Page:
“Where are you guys from?”
“How long are you staying in Florence?”

It’s a good thing I wasn’t on the dating scene for long, because those are really the only half decent pick-up lines I could come up with.

In the end, we abandoned our feeble efforts and the tour group. It’s probably not a very good Renaissance tour if even I’m dreaming about lunch rather than paying attention.

With some help from Google, we made our way to the best pizzeria within 500m and translated most of their menu items. We immediately picked out danger words like: mushrooms and anchovies. Yuck. We were seated at the same time as another English speaking couple at two tables barely an inch a part. As we mumbled back and forth our thoughts on the pizza list we couldn’t help but overhear each others’ commentary. Jakob finally broke the awkwardness.

“I think that blue cheese one looks great too, I’m tempted to get it.”
The guy pondering blue cheese broke into a smile.
“Ya I think I’m going to go with that one. I heard you mention it and now I think I am going to have to get it!”

Any sort of imaginary barrier between the tables disintegrated and we began giving our input on each other’s choices. Margarita for her, blue cheese and pear for him, pesto for me, and prosciutto for Jakob.

They were Masters students from the US in the midst of a 15 month MBA program in Florence. He was from Seattle and she was from San Diego (?) …to be honest I stopped listening after he said Seattle and our travel-friend radar exploded.

Once our pizzas arrived we took turns telling our stories. They met three years ago when they agreed to be roommates in a mutual friend’s house. Before he even moved in, they were dating. The day he moved in, he decided to forgo his room and just move into hers. She agreed on one condition, that they return to Italy some day. She had fallen in love with the country during a semester abroad in undergrad. Without hesitation, he agreed to be the number two love in her life.

By the time we paid the bills we realized we hadn’t even introduced ourselves. So we shook hands, exchanged names and wished each other happy travels and studies.

With out day’s objectives fulfilled we only had one thing left to do. Actually enjoy Florence.

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The centre piece of Florence, a magnificent marble Duomo.

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Couldn’t get enough of the magnificent views from Piazzalle Michealangelo

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Florence really did feel like it was nestled right in the Tuscan country side. I was pleasantly surprised to find that even a big city could still have a rural vibe.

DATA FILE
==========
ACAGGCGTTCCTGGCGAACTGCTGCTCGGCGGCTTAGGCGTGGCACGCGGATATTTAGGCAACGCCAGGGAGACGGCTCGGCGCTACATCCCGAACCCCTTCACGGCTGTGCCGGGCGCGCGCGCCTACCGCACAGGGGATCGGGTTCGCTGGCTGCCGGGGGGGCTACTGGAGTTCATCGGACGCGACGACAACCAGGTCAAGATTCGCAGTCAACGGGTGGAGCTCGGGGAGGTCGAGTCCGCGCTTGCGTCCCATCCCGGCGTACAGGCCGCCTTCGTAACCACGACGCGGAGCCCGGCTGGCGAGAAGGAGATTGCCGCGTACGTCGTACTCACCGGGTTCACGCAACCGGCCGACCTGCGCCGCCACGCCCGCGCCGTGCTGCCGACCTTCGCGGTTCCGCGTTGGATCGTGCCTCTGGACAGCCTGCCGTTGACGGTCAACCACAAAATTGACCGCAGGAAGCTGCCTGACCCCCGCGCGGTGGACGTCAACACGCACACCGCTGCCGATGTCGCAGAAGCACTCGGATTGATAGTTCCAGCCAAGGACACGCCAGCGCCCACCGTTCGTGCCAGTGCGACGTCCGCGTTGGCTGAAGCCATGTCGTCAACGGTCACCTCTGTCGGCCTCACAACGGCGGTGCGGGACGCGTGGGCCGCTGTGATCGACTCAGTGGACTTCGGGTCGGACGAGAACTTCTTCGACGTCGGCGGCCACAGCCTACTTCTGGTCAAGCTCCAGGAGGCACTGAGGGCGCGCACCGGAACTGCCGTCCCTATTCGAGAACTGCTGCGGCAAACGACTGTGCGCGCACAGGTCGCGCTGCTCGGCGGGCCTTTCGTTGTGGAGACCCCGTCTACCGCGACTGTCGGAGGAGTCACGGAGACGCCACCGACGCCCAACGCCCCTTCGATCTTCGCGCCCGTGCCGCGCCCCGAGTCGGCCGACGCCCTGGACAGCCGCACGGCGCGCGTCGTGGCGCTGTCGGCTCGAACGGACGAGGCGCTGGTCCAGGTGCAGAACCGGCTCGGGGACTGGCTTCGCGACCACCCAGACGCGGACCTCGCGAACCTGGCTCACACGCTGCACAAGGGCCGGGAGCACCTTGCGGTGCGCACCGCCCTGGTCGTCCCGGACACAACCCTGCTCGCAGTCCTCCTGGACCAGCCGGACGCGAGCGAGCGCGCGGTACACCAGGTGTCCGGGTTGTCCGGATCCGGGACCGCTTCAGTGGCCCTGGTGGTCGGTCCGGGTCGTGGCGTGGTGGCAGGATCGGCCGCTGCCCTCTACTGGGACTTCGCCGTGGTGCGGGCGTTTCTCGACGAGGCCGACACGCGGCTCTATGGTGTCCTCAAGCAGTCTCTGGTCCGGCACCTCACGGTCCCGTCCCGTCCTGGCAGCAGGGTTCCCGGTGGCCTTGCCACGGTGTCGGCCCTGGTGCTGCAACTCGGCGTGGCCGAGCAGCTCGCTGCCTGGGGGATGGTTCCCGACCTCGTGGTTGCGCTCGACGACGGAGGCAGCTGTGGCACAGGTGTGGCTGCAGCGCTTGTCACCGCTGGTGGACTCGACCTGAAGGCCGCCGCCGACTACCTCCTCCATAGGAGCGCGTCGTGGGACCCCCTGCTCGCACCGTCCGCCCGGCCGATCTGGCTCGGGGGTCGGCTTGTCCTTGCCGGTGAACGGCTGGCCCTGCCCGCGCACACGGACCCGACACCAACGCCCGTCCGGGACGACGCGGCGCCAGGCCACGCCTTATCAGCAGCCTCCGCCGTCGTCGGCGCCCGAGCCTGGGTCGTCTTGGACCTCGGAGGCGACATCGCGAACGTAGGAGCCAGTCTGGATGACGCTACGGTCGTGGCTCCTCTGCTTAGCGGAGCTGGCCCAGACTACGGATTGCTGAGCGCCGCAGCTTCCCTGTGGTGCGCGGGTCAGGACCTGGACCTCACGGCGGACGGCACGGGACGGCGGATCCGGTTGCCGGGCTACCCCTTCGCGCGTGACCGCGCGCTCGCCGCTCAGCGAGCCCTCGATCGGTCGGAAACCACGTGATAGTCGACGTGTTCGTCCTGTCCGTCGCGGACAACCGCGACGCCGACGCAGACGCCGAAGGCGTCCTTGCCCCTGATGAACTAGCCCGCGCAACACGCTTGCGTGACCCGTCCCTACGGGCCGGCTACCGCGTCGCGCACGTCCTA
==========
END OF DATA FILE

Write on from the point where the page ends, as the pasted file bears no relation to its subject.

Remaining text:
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Florence is filled with fortress-like palaces from the time when people were less likely to trust their neighbours and more likely to have a personal army.

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Florence is a city of high fashion, including the founding Gucci store. Not to be out done, Jakob had to show off some of his moves.

Day two in Florence was International Women’s Day, and that means all state museums in Italy were free for women! After extensive research I settled on spending the day at the massive Gallery d’Uffizi. With 90 rooms full of medieval and Renaissance art, I was sure that I wouldn’t be disappointed. Jakob needed a bit more convincing.

Here was my solution:

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Jakob was both thrilled and nervous. In fact, the day before museum day, first thing he said when he woke up was: “Just so I can prepare myself, will I be doing a scavenger hunt today?”

Turns out he had no reason to fear, he found three within the first 10 minutes:

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#5 Gentile da Fabriano “The Adoration of the Magi”

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#4 Piero della Francesca “Duke and Duchess of Urbino”

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Sandro Botticelli “The Birth of Venus”

The first two on the list proved a bit more difficult and they were also the two that I was most excited about. Clue number two was for the artwork of a nun from Florence, Suor Plautilla Nelli. The museum had chosen International Women’s Day to unveil (pun intended) their new three room exhibit dedicated to one of the Renaissance’s many forgotten female artists. Jakob wandered past the portraits of nuns without drawing the connection to his scavenger hunt clue.